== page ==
post #47 of 55

2004 vs 2005

This is a very helpful discussion, and I'm beginning to think that the Sierra Trading Post deal is in fact the right deal for me. However, one thing that still vexes me is the specific ski on Sierra Trading Post, which appears to be a 2004 and the ski that people are conveying their demo experiences for, which I presume to be a 2005 (red ski vs. the gray ski at SierraTradingpost.)

In reading the descriptions for the 2005, they refere a great deal to the 21% reduction in the ski weight from the previous years. I just wanted to understand whether or not the comments people are making about these skis refer to the 2004 that is available for a good price or to the new 2005, which may in fact behave entirely differently from the previous year's ski? Or, is it possible that the two are really sufficiently similar that the only "real" difference is the graphic?

I am new to these skis, so please excuse any lack of relevant background.

Cheers.
post #48 of 55
It is the same ski. The weight reduction came with the new carbon fiber construction in Fischer skis - which the 7.6 was 'born' with. Graphics were the only change. Peter Keelty is one source that confirms this (http://www.ts2003.com/).
post #49 of 55
Anybody know the weight of this ski in a 185?

Thanks!
post #50 of 55
anyone who wants the STP deal on the fischer 7.6 in 175 length, do it now. their web site says item is "almost gone."
post #51 of 55
Looks like this thread started a rush on them -I hope Gonzo was on commission!!!
post #52 of 55
the '04-'05 ski is marginally lighter, a tiny amount of grams that won't be noticeable in any way except for those folks who mount AT or Tele bindings and slog uphill, where the weight is more noticable. the topskin graphic is different. other than that they're the same ski as the '03-'04. no functional, skiing differences.

no commission, Scot... and I found it only after Utah49 mentioned that he'd seen them for $199, so you can imagine my surprise to find them marked down another $30 and STILL AVAILABLE.

we need to thank Utah49.

I got my binders for them in yesterday's UPS shipment. still waiting on the sticks.
post #53 of 55
The difference on the 7.6 is CFC core in the 04-05 vs Air Carbon core in the 03-04. I also demoed the Big Stix 8.0 04-05 this week. It uses the same Air Carbon core as last years 7.6. It was a very nice ski, I actually prefered the 8.0 to this years 7.6 in terms of feel.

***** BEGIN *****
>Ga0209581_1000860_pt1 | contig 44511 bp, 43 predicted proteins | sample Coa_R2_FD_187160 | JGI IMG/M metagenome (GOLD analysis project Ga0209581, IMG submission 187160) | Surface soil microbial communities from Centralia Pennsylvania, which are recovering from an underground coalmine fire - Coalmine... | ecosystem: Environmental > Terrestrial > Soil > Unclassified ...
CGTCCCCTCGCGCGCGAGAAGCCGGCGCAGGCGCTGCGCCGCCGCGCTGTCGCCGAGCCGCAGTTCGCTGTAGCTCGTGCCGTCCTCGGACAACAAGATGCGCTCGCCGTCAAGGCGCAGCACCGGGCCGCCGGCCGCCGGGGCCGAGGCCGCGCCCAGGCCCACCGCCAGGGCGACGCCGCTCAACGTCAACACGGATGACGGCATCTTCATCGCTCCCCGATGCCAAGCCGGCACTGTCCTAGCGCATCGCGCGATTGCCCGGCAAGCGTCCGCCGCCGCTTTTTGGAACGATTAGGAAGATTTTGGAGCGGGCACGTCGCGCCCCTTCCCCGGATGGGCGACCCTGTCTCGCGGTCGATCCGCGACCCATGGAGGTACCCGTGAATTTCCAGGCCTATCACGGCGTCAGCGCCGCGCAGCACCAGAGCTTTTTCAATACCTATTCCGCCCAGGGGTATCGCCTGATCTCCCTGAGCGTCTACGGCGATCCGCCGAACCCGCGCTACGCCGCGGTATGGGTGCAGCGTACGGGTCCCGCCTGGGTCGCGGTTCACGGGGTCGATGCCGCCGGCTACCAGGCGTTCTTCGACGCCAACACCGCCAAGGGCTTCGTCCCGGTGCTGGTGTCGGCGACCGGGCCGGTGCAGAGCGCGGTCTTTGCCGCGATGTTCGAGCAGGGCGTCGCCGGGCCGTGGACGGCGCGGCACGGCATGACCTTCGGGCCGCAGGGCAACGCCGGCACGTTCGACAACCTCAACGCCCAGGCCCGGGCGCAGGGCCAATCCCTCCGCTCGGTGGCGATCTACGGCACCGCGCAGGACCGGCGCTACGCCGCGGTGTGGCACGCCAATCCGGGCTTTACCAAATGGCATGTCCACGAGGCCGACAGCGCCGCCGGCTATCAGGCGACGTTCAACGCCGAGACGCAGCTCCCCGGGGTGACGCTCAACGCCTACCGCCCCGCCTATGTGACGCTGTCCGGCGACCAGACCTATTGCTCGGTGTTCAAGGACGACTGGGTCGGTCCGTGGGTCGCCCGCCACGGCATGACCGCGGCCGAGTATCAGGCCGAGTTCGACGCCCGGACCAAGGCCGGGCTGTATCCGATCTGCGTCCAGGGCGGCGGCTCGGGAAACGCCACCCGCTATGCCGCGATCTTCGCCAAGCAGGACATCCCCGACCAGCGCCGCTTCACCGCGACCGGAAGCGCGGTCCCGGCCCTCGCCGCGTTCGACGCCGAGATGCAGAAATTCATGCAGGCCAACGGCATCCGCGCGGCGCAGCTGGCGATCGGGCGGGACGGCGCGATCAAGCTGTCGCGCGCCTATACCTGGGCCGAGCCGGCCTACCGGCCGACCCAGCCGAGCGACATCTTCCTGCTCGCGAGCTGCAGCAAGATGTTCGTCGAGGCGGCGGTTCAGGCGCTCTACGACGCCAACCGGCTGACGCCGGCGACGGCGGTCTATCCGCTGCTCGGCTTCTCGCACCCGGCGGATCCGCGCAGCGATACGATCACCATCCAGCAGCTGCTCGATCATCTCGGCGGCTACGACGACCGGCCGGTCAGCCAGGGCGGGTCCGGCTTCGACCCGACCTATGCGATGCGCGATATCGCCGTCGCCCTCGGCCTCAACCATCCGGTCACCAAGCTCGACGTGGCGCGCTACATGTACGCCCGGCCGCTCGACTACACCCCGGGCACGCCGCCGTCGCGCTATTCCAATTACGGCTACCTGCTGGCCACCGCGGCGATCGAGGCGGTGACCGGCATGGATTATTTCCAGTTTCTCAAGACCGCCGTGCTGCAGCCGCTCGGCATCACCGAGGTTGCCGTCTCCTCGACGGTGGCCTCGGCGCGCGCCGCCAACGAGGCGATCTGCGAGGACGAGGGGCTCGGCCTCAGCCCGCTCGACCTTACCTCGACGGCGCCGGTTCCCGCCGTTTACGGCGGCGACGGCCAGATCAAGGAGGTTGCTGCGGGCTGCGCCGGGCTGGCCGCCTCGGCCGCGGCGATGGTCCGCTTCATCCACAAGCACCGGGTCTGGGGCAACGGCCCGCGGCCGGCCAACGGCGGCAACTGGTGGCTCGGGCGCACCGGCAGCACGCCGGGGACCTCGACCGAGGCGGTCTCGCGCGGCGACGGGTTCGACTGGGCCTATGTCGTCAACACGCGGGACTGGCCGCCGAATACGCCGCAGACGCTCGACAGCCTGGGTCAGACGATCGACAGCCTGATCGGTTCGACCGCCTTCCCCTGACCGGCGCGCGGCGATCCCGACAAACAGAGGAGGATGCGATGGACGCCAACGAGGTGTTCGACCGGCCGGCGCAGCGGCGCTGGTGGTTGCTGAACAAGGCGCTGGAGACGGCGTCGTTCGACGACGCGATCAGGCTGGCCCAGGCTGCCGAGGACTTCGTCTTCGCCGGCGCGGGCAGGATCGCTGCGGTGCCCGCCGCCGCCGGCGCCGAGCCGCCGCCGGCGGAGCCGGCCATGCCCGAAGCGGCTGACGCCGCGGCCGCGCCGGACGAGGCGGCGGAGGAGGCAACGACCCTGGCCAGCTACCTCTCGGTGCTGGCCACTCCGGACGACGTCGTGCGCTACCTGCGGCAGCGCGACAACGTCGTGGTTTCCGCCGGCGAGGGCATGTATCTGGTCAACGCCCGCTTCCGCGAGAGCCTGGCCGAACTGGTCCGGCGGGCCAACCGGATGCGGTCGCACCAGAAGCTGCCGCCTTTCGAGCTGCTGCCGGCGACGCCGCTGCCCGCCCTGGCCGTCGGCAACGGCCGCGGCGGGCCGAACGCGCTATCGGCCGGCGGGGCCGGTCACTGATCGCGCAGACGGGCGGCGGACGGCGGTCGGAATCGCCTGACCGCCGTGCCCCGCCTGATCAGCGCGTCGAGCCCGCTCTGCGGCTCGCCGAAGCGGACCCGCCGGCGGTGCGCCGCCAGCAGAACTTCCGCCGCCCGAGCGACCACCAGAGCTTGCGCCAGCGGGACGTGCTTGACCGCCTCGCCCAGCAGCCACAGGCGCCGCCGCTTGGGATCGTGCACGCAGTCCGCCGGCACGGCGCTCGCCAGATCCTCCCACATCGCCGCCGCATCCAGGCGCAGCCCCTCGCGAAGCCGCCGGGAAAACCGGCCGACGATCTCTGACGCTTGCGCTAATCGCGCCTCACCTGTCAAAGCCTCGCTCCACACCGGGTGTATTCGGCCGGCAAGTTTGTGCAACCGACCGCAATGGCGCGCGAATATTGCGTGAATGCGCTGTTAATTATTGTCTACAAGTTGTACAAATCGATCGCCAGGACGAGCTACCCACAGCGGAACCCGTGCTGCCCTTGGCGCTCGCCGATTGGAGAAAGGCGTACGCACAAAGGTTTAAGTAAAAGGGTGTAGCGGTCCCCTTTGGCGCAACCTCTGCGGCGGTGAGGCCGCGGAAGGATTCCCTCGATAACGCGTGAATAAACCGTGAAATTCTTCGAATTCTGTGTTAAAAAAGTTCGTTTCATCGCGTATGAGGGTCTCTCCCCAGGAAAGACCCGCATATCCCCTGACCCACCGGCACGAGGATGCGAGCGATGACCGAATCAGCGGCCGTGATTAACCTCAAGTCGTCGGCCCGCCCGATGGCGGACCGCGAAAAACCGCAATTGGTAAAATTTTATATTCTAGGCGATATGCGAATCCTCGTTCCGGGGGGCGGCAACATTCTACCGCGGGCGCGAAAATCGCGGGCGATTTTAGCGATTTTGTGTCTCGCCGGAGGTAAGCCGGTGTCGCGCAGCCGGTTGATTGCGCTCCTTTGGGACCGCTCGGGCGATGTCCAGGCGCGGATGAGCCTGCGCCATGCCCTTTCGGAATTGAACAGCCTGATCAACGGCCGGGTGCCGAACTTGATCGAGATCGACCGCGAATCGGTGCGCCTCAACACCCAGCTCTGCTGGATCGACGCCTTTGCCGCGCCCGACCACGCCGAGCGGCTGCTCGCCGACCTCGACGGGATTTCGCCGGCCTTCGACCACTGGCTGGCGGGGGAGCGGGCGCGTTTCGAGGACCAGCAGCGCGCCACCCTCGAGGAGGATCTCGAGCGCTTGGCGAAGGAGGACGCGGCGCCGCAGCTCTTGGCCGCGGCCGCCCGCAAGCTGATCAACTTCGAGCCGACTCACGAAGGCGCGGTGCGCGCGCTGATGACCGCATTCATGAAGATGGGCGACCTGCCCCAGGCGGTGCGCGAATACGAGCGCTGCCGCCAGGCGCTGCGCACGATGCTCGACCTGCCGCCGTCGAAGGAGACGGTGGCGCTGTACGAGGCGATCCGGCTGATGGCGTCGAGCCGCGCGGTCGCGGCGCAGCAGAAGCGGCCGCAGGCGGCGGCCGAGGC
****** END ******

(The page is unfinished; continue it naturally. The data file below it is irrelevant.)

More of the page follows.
post #54 of 55
Thread Starter 
This thread died a while ago but I figured I'd follow up.

Firstly, THANKS Utah49 for hooking me up with this deal.

I received the new skis and love them. I ended up going with a 175 instead of a 185. Overall a good move although the stability at speed sometimes is a little chattery. (note I am having a separate problem with my bindings which were not adjusted correctly so this problem may go away) My toe is rattling around like crazy which was not apparent out west/pow but back east on the bulletproof at Loon last weekend it was frightening. I'm not sure if that will fix the chatter at speed, and will report after this weekend at Stowe.

I have used them in Sun Valley for a week skiing steep groomers, backcountry, and bowls. Then I used them at Alta/Snowbird for a week in the pow, bumps, steeps, and backcountry. I have very little experience with the shaped skis and love how the angulation of my legs just absolutely rockets these skis into a tight turn. I feel like I am riding on rails. They were very good in the deep pow, not totally floaty like a full pow ski but very nice indeed. I felt like a god everywhere I skied. And that is a GOOD feeling!

Anyway all in all I am thrilled with my purchase. Especially at that price...thanks to all for the recommendations.
post #55 of 55
Thread Starter 
Oh also I really had to adjust the motion I was using in my turns to adjust for the shaped skis. I had a real old style "racers" technique full of up/down, stepping, etc. I really toned down the movement, focused on angulation, moved some of the weight onto the inside ski, and dropped my hips towards the ground. My stance was also a little wider on the new skis. Much less movement, and much more fun.